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How to Optimize Hormone Receptor Health

iStock-1171856700The endocrine system and the nervous system are intricately linked. Hormone imbalance, a.k.a “endocrine disorder,” can also present as neurological problems such as headaches, myopathy, and even a coma. For this reason, a thorough understanding of the endocrine system, including hormone receptors and how to optimize hormone health, can provide essential information for overall well being.

In this article, we’ll explore hormone receptor health, the underlying mechanisms, and how to boost hormone receptor health naturally. 

What Does a Hormone Receptor Do?

Hormones can affect the functioning of cells, including altering DNA expression, and are found circulating in the blood throughout the body. Hormones are chemical messengers produced by one of the eight endocrine glands that trigger a cascade of chemical reactions which relay information when they bind to their target receptor. 

The receptors are proteins that can be found on the surface of cells, or in some cases, intracellularly. Fat-soluble hormones can bind to both internal and external receptors, while water-soluble hormones only bind to external receptors. A hormone can only bind to a specific receptor if it’s a match, much like a lock and key. Hormones (the key) can only instruct a cell to behave in a certain way if the target receptor (the lock) is the right size and shape, meaning that a hormone may not impact cells if the specific receptors are not complementary. 

Hormone Receptors - Positive vs Negative

The terms "positive” and “negative” hormone receptors relate to their ability to bind to specific hormones, meaning the receptor has the correct proteins to allow a hormone to bind to it. For example, cancer can be classified as estrogen-receptor-positive (or ER+) when it has receptors for estrogen. Similarly, when cancer is progesterone-receptor-positive (or PR+) it has receptors for progesterone. This information becomes important when it comes to treatment choices for breast cancer. If cancer does not have hormone receptors (and is negative) then hormone treatment would not be appropriate. Receptors can be switched on or made silent in different circumstances.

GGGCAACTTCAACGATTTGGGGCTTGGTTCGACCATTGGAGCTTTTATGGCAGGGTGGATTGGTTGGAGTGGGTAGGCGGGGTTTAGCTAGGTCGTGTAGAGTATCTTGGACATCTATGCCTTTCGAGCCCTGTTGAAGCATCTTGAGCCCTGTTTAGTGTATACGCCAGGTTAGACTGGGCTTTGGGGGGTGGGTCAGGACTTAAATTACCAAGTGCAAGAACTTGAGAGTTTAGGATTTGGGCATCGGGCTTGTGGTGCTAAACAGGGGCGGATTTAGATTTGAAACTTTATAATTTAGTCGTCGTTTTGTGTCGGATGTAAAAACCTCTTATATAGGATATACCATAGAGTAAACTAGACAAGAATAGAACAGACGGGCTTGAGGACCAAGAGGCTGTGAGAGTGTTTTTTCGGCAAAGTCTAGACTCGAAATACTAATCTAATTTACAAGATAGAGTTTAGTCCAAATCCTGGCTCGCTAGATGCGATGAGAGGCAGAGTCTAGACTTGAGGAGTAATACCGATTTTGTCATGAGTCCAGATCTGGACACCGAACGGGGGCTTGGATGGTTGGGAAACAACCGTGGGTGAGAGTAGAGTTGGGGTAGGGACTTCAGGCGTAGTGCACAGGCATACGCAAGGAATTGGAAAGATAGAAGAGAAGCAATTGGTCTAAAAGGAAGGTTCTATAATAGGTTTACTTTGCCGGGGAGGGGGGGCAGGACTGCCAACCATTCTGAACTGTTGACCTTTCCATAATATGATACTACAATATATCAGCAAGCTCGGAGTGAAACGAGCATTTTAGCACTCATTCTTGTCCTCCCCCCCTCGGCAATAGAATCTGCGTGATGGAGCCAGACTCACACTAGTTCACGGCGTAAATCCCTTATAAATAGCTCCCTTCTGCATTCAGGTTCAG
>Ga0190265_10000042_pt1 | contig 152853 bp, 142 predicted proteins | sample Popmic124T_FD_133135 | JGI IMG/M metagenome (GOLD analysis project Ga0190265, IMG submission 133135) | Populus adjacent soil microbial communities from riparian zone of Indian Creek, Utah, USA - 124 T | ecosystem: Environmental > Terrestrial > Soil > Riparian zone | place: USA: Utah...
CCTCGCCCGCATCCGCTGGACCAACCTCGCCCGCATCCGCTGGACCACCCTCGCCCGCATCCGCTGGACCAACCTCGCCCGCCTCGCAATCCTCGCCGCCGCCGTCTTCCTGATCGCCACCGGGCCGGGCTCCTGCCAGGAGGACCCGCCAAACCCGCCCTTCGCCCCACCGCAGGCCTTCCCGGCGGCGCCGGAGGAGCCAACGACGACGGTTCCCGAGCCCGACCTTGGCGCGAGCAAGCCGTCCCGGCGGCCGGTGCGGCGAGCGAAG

Broken Hormone Receptors & How to Help Them

Hormone receptors can become broken, or more accurately, silenced. However, thanks to the insights of epigenetics, we now have hope. Hormone receptors can become clogged up and silenced due to hypermethylation, or aberrant cytosine methylation. This is particularly problematic for breast cancer patients, where hormone therapy can be used when hormone receptors are positive or switched on. Breast cancer is the leading cause of cancer-related mortality in women in the US, affecting 1 in 8 women

DNA methylation and histone acetylation are the two main epigenetic modifications that work together to silence hormone receptors. In medical settings, such as the treatment of ER- breast cancer, DNA methyltransferase (DNMT) and/or histone deacetylase (HDAC) inhibitors are used to reactivate hormone receptors. There are also bioactive natural products that will help clear out and thus reactivate hormone receptors. 

How to Activate Hormone Receptors Naturally